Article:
On Edward Luce’s ‘Moscow Diary’, a comment by Political Observer

In his Moscow Diary Mr. Luce produces more New Cold War hysterical propaganda with the aid of his Greek chorus of policy experts: ‘Bob Legvold, the veteran Columbia University Russianist’ who chants about : “a crisis of small thinking” and “global irresponsibility”Wolfgang Ischinger, head of the Munich Security Conference who adds: global governance had “catastrophically collapsed” and Mathew Burrows, a former senior CIA officer, who adds this wan note on the ‘defeat’ of Mrs. Clinton: ‘“I can’t imagine how depressed it would have been if Hillary Clinton had won.” Please note that at last count Mrs. Clinton led the popular vote by 2.5 million votes.

What Mr. Luce misses is that what Trump brings to his presidency is the character he portrayed on The Apprentice, that was the prelude to his run for office. That character’s raison d’etre was to keeps his apprentices in a state of apprehension, his seeming changeability, his unending demands kept those contestants in an exploitable state of not knowing, of disequilibrium, that was the key to controlling their behavior.The fear of losing in a game, in which the rewards were so great, in terms of money and prestige, was the pressure point.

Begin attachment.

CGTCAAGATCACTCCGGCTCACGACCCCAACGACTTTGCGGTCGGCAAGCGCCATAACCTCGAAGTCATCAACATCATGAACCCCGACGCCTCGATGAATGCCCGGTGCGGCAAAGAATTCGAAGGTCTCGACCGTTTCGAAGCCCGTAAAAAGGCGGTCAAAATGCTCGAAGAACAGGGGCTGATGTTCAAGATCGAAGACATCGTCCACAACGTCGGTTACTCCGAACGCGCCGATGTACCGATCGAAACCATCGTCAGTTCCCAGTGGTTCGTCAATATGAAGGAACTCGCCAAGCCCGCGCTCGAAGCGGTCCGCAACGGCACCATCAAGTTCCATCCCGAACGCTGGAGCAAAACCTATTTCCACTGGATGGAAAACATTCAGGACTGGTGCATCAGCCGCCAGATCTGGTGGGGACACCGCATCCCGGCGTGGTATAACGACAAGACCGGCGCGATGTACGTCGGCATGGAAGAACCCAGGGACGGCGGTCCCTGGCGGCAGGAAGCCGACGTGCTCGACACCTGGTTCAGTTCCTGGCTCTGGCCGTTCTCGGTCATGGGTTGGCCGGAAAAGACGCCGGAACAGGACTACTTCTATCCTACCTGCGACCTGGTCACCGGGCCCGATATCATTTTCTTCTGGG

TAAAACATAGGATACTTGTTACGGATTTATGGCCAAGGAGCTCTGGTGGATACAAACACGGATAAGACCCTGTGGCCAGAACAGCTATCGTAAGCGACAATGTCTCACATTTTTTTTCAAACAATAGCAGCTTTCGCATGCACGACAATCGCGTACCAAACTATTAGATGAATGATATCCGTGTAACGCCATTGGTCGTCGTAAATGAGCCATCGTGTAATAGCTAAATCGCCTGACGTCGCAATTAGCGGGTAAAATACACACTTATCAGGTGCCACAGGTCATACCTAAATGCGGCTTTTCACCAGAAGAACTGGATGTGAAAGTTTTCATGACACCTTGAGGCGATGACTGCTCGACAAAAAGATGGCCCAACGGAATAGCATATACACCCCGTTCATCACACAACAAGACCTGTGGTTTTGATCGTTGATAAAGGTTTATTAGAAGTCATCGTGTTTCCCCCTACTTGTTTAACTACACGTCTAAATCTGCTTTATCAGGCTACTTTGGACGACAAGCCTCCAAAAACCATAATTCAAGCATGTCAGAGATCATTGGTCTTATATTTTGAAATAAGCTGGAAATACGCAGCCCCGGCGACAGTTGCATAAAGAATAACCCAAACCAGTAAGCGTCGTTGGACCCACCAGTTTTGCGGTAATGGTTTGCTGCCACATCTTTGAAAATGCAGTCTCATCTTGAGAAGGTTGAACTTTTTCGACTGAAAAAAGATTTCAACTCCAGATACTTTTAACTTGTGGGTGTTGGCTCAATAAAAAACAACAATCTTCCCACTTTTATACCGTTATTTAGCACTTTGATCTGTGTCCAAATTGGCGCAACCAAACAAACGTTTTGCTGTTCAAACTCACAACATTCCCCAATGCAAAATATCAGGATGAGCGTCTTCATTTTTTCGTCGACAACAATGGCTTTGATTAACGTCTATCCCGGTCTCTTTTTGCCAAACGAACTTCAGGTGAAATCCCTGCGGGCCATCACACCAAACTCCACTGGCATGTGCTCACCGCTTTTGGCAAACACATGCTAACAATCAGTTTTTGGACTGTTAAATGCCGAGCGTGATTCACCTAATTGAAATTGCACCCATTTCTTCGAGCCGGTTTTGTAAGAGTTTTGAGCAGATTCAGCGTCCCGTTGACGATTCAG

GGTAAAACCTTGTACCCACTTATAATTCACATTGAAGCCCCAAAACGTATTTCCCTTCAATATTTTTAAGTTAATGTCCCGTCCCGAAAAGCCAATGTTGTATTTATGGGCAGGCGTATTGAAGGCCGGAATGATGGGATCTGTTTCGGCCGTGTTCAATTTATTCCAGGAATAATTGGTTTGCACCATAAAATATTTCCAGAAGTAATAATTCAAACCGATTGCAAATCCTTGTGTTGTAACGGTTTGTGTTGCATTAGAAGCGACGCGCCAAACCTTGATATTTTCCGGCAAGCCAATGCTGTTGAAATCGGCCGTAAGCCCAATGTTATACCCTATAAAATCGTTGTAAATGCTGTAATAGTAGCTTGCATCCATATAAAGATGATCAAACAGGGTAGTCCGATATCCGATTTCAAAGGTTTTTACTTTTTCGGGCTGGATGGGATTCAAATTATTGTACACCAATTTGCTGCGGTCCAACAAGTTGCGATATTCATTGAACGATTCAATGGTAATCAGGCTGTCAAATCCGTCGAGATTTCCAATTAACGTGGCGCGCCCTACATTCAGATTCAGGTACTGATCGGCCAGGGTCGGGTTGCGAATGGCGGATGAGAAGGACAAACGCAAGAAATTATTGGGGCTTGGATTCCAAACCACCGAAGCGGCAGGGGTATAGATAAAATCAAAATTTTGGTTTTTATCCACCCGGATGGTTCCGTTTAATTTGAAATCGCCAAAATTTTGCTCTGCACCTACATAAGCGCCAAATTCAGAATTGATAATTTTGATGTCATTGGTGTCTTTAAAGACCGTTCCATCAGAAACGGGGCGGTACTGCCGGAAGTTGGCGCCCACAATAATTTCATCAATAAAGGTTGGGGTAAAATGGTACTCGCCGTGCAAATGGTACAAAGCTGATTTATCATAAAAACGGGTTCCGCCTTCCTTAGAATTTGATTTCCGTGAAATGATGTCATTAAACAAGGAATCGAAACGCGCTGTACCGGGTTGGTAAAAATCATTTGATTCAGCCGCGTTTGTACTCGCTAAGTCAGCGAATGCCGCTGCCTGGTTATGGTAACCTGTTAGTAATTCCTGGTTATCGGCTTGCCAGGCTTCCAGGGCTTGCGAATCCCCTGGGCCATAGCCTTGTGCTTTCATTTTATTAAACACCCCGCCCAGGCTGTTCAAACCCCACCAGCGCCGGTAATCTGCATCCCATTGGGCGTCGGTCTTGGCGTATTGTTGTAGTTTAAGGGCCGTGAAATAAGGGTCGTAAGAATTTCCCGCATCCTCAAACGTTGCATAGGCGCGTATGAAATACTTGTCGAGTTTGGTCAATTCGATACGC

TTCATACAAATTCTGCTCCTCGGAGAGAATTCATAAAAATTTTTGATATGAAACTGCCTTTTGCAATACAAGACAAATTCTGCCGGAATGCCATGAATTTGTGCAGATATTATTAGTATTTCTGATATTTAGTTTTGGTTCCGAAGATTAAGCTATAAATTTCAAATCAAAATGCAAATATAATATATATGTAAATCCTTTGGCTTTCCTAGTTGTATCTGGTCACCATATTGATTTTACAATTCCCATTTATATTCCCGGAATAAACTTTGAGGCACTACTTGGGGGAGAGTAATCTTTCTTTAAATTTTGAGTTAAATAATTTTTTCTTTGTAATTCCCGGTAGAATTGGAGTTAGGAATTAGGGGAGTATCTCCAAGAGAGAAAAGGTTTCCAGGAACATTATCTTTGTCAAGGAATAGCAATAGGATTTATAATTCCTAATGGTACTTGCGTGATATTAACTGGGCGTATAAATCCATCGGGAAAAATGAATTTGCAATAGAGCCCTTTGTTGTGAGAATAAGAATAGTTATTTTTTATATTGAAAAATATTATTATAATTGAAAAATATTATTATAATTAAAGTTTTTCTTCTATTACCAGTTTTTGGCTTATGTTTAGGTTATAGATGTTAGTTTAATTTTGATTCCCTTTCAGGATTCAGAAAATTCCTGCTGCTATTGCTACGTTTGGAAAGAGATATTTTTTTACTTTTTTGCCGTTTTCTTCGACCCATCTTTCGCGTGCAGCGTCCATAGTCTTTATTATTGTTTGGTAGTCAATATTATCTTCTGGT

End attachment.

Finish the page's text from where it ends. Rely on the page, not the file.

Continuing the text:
In the case of Trump as politician, contemplate the facts of Nixon’s interference in the Vietnam War negotiations, and Reagan’s Iran Hostage negotiation interventions. Only in this case, as the clumsy exercise of Trump as political naif. Only Trump is not that naif, but a Caudillo, who seeks to exploit the state of ‘not knowing’ in the technocrats that Mr. Luce interviewed, as the central actors in his Moscow Diary. Call this The Panic of the Technocratic Elites, who face an opponent who practices One-upmanship with the sang-froid of a master, while seeming to be that blundering political naif.

Political Observer



About stephenkmacksd

Rootless cosmopolitan,down at heels intellectual;would be writer. 'Polemic is a discourse of conflict, whose effect depends on a delicate balance between the requirements of truth and the enticements of anger, the duty to argue and the zest to inflame. Its rhetoric allows, even enforces, a certain figurative licence. Like epitaphs in Johnson’s adage, it is not under oath.' https://www.lrb.co.uk/v15/n20/perry-anderson/diary
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